How to Include More Fruit into your Vegan Diet
Adding fruit into your vegan diet is hopefully a fun goal. If you already eat a couple of servings per day, you may not need to add any more. It’s important to not focus too much on any one food group and aim to get in a balance of vegetables, fruits, legumes, whole grains, nuts, seeds, herbs and spices!
If you struggle to include fruit in your vegan diet, here are my top tips:
- Buy frozen: Fresh fruit can be expensive (especially in the winter) and this can be a huge barrier for people. Buying frozen fruit provides about the same nutritional benefit so stock up when there is a sale! Great in oatmeal, smoothies or as a cold snack.
- Get snacking: A piece of whole fruit can be a quick, easy and convenient snack! Add nuts and/ or seeds to make it more filling.
- Try a new fruit each month: Since variety is fantastic, broaden your horizons and try a new fruit every month. There are tons of options at most grocery stores, farmers markets and Asian/ International grocery stores!
- Have dessert: Fruit on its own can be a great dessert option but fruit is also a fantastic starting ingredient for making an even tastier dessert. Try baking apples, mashing up strawberries, making avocado pudding or a fruit crisp! Fruit salad is another choice.
- Add fruit to salads and soups: Fruit can be a great way to add a bit of sweetness to a soup or salad recipe. While that may sound weird, the sweetness can actually round out the flavours of other ingredients and make for a tastier dish.
Recipes that Include Fruit from Lettuce Veg Out
Most of the recipes I post are main meals however I do have a few dessert recipes, many of which include fruit. There are also a couple savoury options with fruit as well!
Some of my favourites are:
- Raspberry peach crisp
- Blueberry lemon muffins
- Avocado chocolate pudding
- Raspberry cheesecake
- Banana bread
- Apple cranberry quinoa salad
- Radicchio cups with quinoa, walnuts and pear
- Pulled jackfruit sandwiches with creamy slaw
If you’re looking for dessert ideas, there are two other main desserts I love to eat (apart from what’s listed above).
Firstly, baked apples. For this I just slice up a ton of apples and cook them with a bit of cinnamon in a crock pot/ slow cooker. Cook until the apples are soft and serve warm. This freezes well and is fantastic to make when apples are in season (and inexpensive).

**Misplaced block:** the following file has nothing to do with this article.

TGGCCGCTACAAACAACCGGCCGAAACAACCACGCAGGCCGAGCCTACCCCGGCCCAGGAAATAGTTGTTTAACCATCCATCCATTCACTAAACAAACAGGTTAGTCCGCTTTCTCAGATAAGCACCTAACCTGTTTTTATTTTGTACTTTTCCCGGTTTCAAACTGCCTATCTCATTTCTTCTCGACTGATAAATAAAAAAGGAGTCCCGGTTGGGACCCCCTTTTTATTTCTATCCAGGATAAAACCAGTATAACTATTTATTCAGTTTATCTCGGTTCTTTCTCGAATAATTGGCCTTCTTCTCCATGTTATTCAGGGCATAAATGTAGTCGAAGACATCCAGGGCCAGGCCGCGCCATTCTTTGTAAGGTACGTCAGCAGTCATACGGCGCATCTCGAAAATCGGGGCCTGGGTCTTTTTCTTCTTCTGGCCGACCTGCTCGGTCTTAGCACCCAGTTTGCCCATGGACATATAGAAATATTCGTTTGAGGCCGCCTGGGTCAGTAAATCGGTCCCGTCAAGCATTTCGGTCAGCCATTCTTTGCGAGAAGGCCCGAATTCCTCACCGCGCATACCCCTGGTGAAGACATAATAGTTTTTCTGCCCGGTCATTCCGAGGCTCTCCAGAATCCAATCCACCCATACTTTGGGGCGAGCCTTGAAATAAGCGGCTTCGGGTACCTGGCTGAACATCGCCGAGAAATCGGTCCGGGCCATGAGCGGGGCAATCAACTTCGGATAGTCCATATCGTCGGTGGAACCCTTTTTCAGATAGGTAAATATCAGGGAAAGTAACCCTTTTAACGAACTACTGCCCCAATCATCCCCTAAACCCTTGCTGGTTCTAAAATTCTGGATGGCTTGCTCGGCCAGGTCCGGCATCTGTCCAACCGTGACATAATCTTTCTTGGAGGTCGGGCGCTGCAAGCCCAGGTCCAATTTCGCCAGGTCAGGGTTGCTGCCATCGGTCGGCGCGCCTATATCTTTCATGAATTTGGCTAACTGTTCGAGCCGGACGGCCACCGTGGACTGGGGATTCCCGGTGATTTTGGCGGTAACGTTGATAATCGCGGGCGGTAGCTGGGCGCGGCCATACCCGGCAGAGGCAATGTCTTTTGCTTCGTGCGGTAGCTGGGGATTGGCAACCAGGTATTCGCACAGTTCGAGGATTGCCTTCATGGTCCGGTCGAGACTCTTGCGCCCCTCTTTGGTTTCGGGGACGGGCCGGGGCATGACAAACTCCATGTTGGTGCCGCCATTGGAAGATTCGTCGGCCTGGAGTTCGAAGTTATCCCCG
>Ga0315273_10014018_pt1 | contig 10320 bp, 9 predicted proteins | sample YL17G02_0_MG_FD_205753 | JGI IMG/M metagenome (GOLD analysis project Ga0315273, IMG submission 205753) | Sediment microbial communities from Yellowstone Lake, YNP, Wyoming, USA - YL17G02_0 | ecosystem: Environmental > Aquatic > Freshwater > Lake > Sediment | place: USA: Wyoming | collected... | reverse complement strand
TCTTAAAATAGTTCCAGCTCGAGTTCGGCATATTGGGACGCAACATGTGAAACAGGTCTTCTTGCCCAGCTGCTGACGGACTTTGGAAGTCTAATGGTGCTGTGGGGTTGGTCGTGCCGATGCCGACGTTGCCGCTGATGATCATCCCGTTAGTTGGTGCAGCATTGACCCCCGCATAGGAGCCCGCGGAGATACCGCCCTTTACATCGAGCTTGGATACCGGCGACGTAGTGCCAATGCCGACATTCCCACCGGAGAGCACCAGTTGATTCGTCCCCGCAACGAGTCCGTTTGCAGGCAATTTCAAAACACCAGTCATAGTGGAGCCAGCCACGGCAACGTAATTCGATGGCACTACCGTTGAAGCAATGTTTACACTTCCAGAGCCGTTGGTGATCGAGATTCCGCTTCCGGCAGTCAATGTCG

Second, mashed strawberries. This may sound weird but I love to eat a bowl of mashed strawberries with a splash of soy milk in it. Think along the lines of strawberry shortcake with whipped cream but without the biscuit (or include a biscuit!). They soy milk makes it creamy instead of whipped cream (or use whipped cream and/ or a vegan yogurt alternative if you like).
Summary: Fruit for a Healthy Vegan Diet
Fruit is a great addition to a healthy vegan diet. Despite being higher in sugar, the health benefits of fruit consumption are pretty clear. The nutrients fruit provide can be lacking in a diet that is low in plant-based foods, especially fruits and vegetables. There are many tasty ways to add fruit to a diet.
Confident you're meeting nutrient needs as an adult vegan? If not, grab my free, 3 page vegan nutrition cheat sheet that outlines 9 essential nutrients for adult vegans!
Learn more about the Vegan Nutrition Cheat Sheet!
- What’s the Difference Between a Fruit and a Vegetable?
- Fruit and vegetable consumption and mortality from all causes, cardiovascular disease, and cancer: systematic review and dose-response meta-analysis of prospective cohort studies
- Fruit and vegetable intake and mortality from ischaemic heart disease: results from the European Prospective Investigation into Cancer and Nutrition (EPIC)-Heart study
- Quantity and variety in fruit and vegetable intake and risk of coronary heart disease
- Raw and Processed Fruit and Vegetable Consumption and 10-Year Coronary Heart Disease Incidence in a Population-Based Cohort Study in the Netherlands
- Total and specific fruit and vegetable consumption and risk of stroke: A prospective study
- Raw and processed fruit and vegetable consumption and 10-year stroke incidence in a population-based cohort study in the Netherlands
- Fruit and vegetable intake and prostate cancer risk in the European Prospective Investigation into Cancer and Nutrition (EPIC)
- Fruit and vegetable consumption and breast cancer incidence: Repeated measures over 30 years of follow-up
- Citrus Fruit Intake and Breast Cancer Risk: A Quantitative Systematic Review
- Greater Survival After Breast Cancer in Physically Active Women With High Vegetable-Fruit Intake Regardless of Obesity
- Variety in Fruit and Vegetable Consumption and the Risk of Lung Cancer in the European Prospective Investigation into Cancer and Nutrition
- Fruit and Vegetable Intakes Are Associated with Lower Risk of Colorectal Adenomas
- A Prospective Study of the Association Between Quantity and Variety of Fruit and Vegetable Intake and Incident Type 2 Diabetes
- Fruit and vegetable consumption and risk of type 2 diabetes mellitus: A dose-response meta-analysis of prospective cohort studies
- Fresh fruit consumption in relation to incident diabetes and diabetic vascular complications: A 7-y prospective study of 0.5 million Chinese adults
- Greater variety in fruit and vegetable intake is associated with lower inflammation in Puerto Rican adults
- Erectile Dysfunction and Fruit/Vegetable Consumption Among Diabetic Canadian Men
- Increased Consumption of Fruit and Vegetables Is Related to a Reduced Risk of Cognitive Impairment and Dementia: Meta-Analysis
- Fruit and Vegetable Juices and Alzheimer’s Disease: The Kame Project
- The association between fruit and vegetable consumption and mental health disorders: Evidence from five waves of a national survey of Canadians
- Key Elements of Plant-Based Diets Associated with Reduced Risk of Metabolic Syndrome
Please note that this is a curated list of references for the topics above and is not intended to be comprehensive.
Disclaimer: it is always advised for you to speak with your doctor before making any changes to your diet; please read our full website disclaimer.